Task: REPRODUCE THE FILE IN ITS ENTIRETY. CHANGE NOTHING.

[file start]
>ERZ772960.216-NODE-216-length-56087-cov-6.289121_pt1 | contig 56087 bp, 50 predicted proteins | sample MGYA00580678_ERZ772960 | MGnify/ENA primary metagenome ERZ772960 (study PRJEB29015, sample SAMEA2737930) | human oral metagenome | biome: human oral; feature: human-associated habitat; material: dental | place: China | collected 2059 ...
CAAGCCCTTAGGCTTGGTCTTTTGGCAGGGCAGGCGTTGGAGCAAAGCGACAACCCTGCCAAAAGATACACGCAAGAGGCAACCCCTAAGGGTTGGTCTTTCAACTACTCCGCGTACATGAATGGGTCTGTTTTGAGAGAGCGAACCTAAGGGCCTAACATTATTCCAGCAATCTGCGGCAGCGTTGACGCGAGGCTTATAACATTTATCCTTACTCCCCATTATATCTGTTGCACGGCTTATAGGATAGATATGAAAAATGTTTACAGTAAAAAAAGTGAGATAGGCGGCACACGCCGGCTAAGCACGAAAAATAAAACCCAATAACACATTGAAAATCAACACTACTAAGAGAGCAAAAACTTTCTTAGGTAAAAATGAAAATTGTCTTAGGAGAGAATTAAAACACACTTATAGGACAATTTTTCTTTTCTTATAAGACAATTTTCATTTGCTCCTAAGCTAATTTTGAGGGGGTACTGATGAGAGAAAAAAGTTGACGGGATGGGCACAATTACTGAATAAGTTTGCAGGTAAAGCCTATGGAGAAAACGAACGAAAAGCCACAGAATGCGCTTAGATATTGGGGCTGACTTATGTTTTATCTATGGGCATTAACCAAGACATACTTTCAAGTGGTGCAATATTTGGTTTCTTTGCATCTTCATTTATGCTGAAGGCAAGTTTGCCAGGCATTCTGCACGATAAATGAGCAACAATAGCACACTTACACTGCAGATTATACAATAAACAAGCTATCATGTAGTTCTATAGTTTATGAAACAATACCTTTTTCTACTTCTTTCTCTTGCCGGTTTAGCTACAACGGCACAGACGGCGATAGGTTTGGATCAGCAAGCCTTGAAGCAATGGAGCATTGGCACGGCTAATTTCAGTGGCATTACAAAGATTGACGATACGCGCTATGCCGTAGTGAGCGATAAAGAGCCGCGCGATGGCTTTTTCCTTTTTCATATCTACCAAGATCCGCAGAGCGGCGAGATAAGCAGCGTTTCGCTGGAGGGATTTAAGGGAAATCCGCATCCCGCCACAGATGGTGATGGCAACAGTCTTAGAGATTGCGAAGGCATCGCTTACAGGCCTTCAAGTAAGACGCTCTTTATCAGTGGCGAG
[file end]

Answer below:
>ERZ772960.216-NODE-216-length-56087-cov-6.289121_pt1 | contig 56087 bp, 50 predicted proteins | sample MGYA00580678_ERZ772960 | MGnify/ENA primary metagenome ERZ772960 (study PRJEB29015, sample SAMEA2737930) | human oral metagenome | biome: human oral; feature: human-associated habitat; material: dental | place: China | collected 2059 ...
CAAGCCCTTAGGCTTGGTCTTTTGGCAGGGCAGGCGTTGGAGCAAAGCGACAACCCTGCCAAAAGATACACGCAAGAGGCAACCCCTAAGGGTTGGTCTTTCAACTACTCCGCGTACATGAATGGGTCTGTTTTGAGAGAGCGAACCTAAGGGCCTAACATTATTCCAGCAATCTGCGGCAGCGTTGACGCGAGGCTTATAACATTTATCCTTACTCCCCATTATATCTGTTGCACGGCTTATAGGATAGATATGAAAAATGTTTACAGTAAAAAAAGTGAGATAGGCGGCACACGCCGGCTAAGCACGAAAAATAAAACCCAATAACACATTGAAAATCAACACTACTAAGAGAGCAAAAACTTTCTTAGGTAAAAATGAAAATTGTCTTAGGAGAGAATTAAAACACACTTATAGGACAATTTTTCTTTTCTTATAAGACAATTTTCATTTGCTCCTAAGCTAATTTTGAGGGGGTACTGATGAGAGAAAAAAGTTGACGGGATGGGCACAATTACTGAATAAGTTTGCAGGTAAAGCCTATGGAGAAAACGAACGAAAAGCCACAGAATGCGCTTAGATATTGGGGCTGACTTATGTTTTATCTATGGGCATTAACCAAGACATACTTTCAAGTGGTGCAATATTTGGTTTCTTTGCATCTTCATTTATGCTGAAGGCAAGTTTGCCAGGCATTCTGCACGATAAATGAGCAACAATAGCACACTTACACTGCAGATTATACAATAAACAAGCTATCATGTAGTTCTATAGTTTATGAAACAATACCTTTTTCTACTTCTTTCTCTTGCCGGTTTAGCTACAACGGCACAGACGGCGATAGGTTTGGATCAGCAAGCCTTGAAGCAATGGAGCATTGGCACGGCTAATTTCAGTGGCATTACAAAGATTGACGATACGCGCTATGCCGTAGTGAGCGATAAAGAGCCGCGCGATGGCTTTTTCCTTTTTCATATCTACCAAGATCCGCAGAGCGGCGAGATAAGCAGCGTTTCGCTGGAGGGATTTAAGGGAAATCCGCATCCCGCCACAGATGGTGATGGCAACAGTCTTAGAGATTGCGAAGGCATCGCTTACAGGCCTTCAAGTAAGACGCTCTTTATCAGTGGCGAG